Neuroscientist and author Sam Harris acknowledges that his perspective comes from outside the AI field, but sees that there are valid concerns about how to control AI. He thinks that people don’t really take the potential issues with AI seriously yet. Many think it’s something that is not going to affect them in their lifetime - what he calls the “illusion that the time horizon matters.”
“If you feel that this is 50 or a 100 years away that is totally consoling, but there is an implicit assumption there, the assumption is that you know how long it will take to build this safely. And that 50 or a 100 years is enough time,” he says [16:25].
On the other hand, Harris points out that at stake here is how much intelligence humans actually need. If we had more intelligence, would we not be able to solve more of our problems, like cancer? In fact, if AI helped us get rid of diseases, then humanity is currently in “pain of not having enough intelligence.”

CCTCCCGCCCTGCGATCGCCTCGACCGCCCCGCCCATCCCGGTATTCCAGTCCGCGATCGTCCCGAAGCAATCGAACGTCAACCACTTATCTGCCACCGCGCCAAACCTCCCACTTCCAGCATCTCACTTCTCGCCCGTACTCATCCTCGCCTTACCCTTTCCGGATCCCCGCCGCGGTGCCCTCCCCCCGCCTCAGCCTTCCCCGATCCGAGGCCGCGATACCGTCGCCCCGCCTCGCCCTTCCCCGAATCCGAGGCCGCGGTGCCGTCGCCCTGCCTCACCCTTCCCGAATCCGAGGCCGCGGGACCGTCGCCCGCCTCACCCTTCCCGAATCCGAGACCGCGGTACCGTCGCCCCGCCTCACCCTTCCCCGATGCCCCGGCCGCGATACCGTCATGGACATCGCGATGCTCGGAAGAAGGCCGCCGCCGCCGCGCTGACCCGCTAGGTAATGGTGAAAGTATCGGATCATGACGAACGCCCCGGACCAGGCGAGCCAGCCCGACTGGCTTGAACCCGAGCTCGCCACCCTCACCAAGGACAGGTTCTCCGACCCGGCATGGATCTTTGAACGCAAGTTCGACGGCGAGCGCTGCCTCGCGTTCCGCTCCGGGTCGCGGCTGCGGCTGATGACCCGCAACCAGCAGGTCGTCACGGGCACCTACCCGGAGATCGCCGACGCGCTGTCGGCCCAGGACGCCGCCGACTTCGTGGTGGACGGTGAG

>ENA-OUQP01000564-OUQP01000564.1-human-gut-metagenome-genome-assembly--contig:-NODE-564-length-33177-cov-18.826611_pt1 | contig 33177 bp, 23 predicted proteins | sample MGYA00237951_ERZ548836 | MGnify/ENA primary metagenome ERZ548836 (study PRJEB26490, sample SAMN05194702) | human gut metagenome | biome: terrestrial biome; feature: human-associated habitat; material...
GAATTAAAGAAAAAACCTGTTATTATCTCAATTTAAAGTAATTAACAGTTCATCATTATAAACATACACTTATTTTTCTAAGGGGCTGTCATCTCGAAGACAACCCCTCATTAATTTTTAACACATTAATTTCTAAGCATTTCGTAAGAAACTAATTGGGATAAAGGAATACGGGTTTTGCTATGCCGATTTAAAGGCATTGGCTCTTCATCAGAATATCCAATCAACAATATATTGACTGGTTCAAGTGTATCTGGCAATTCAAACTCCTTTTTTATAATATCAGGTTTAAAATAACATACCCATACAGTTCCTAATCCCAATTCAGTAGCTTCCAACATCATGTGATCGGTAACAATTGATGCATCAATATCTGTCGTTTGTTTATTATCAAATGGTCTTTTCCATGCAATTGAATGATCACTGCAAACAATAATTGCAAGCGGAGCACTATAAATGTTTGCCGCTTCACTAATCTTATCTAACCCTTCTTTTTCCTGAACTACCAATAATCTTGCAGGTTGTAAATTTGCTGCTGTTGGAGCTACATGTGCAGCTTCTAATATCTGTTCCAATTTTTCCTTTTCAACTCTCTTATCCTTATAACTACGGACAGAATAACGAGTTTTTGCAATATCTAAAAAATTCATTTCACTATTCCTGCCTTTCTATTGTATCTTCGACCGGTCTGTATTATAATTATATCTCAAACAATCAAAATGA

Elon Musk’s point of view is to be looking for the best possible future - the “good future” as he calls it. He thinks we are headed either for “superintelligence or civilization ending” and it’s up to us to envision the world we want to live in.
“We have to figure out, what is a world that we would like to be in where there is this digital superintelligence?,” says Musk [at 33:15].
He also brings up an interesting perspective that we are already cyborgs because we utilize “machine extensions” of ourselves like phones and computers.
Musk expands on his vision of the future by saying it will require two things - “solving the machine-brain bandwidth constraint and democratization of AI”. If these are achieved, the future will be “good” according to the SpaceX and Tesla Motors magnate [51:30].